SHANGHAI- State-owned Agricultural Bank of China Ltd held steady in its trading debut Thursday after raising up to $22.1 billion in a mammoth initial public offering despite the global crisis and concern about its profitability.
The IPO went ahead in the face of uncertain global conditions after regulators allowed China's banks to raise new capital following a lending boom last year. Other banks also plan share sales to raise billions of dollars.
Agricultural Bank failed to enjoy the double-digit first day bounce that some new Chinese listings get and was down 1.1 percent at midday on the Shanghai Stock Exchange -- a minimal change by the volatile standards of China's markets, where prices routinely swing by up to 10 percent a day.
"The market is not specifically excited about Agricultural Bank," said Zhang Jixiu, a banking industry analyst for Hongyuan Securities in Beijing. "The stock price is very stable."
ABC sold 25.4 billion shares in Hong Kong and 22.2 billion shares in Shanghai, raising $19.2 billion. Underwriters hold additional shares, which would raise the total to $22.1 billion if an overallotment option is exercised.
The global IPO record of $21.9 billion was set in October 2006 by another Chinese State-owned lender, Industrial & Commercial Bank of China Ltd.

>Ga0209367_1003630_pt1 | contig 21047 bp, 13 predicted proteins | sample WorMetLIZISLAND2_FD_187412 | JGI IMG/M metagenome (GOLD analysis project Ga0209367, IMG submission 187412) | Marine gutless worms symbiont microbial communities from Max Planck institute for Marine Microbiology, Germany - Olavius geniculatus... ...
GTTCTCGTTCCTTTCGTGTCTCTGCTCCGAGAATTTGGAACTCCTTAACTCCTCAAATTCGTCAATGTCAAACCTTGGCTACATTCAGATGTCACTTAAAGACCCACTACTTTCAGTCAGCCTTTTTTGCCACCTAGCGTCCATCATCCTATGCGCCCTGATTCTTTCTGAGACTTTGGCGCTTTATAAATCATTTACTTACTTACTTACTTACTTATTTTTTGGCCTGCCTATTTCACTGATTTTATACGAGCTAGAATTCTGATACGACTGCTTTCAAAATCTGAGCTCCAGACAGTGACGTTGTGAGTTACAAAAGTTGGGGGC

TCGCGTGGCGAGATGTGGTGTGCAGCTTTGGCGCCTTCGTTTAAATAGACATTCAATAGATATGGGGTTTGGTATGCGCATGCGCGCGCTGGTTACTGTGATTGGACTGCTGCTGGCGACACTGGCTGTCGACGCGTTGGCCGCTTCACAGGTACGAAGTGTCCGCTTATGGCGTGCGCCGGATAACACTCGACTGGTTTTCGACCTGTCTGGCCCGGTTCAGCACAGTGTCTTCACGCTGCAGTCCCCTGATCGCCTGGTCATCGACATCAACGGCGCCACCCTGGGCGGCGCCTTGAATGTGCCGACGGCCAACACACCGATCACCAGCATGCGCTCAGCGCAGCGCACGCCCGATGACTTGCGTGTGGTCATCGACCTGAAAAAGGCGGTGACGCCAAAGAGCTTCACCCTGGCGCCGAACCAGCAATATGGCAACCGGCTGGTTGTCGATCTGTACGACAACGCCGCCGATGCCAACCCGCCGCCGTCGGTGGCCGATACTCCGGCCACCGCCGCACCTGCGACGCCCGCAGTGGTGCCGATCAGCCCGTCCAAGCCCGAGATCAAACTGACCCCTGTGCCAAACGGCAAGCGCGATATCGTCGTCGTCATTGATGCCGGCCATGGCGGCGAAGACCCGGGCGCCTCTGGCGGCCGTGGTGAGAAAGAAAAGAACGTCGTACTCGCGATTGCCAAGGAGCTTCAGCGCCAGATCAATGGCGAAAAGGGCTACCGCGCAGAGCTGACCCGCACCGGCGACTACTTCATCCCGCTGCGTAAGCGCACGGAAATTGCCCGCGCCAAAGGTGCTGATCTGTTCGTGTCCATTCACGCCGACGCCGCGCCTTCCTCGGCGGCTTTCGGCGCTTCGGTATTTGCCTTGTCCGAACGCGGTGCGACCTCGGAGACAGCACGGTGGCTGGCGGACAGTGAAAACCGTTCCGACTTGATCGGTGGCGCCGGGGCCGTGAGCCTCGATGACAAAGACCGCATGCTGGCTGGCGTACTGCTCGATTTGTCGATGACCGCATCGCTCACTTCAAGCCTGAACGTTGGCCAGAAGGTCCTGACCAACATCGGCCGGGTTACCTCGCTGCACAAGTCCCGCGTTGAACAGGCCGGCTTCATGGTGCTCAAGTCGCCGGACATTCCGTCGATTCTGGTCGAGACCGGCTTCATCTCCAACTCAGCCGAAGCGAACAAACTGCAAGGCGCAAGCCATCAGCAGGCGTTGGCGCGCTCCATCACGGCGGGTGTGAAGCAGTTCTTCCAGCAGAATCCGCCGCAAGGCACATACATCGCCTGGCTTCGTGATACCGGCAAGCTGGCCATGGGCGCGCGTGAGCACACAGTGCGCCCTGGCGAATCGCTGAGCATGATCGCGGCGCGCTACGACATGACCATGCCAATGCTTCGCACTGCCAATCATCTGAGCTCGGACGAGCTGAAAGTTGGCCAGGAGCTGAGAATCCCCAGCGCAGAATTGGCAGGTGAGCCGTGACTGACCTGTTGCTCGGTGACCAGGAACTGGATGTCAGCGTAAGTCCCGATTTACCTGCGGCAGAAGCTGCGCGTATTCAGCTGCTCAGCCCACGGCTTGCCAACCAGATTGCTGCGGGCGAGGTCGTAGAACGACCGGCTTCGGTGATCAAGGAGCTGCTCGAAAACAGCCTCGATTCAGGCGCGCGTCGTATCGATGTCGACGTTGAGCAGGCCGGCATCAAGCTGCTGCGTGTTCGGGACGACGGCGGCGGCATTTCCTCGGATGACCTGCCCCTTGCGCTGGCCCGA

Investor concern that there is not enough demand for the flood of new banking shares has helped to depress Chinese markets. The market benchmark, the Shanghai Composite Index, is down about 25 percent from the start of the year.
China's banks are viewed as the world's strongest after they avoided the credit turmoil that battered Western institutions.
Agricultural Bank is the last of China's "big four" State-owned commercial lenders to have an IPO. It is viewed as weaker and less profitable than ICBC and its other urban-based counterparts. Its nonperforming loan ratio is higher than other major banks at about 3 percent.
In its offering, the bank emphasized its links with major State companies and growing income from insurance, investment banking and other services. It reported assets totaling $8.5 trillion by the end of 2009.
"It's understandable that investors have concerns over Agricultural Bank's profitability, but as it urbanizes, I think Agricultural Bank will gradually show its dominant resources in the long term," said Chen Haifeng, a fund manager at CapitalEdge Investment management Ltd in Shanghai.
Institutional and retail investors were attracted by China's growth prospects despite its stock market doldrums.
In the Hong Kong offering, major investors include the Qatar Investment Authority ($2.8 billion), Kuwait Investment Authority ($800 million), Britain's Standard Chartered Bank ($500 million), Dutch bank Radobank Nederland ($250 million), Australia's Seven Group Holdings Ltd ($250 million) and Singapore's Temasek Holdings ($200 million).
Chinese banks have announced plans to raise more than $40 billion from investors in Hong Kong and Shanghai to rebuild their capital after lending a record 9.6 trillion yuan ($1.4 trillion) in 2009.
Bank of China Ltd said July 2 it will raise up to 60 billion yuan ($8.9 billion) with a rights issue to its shareholders. Construction Bank of China Ltd, announced a similar rights issue in April to raise up to 75 billion yuan ($11 billion).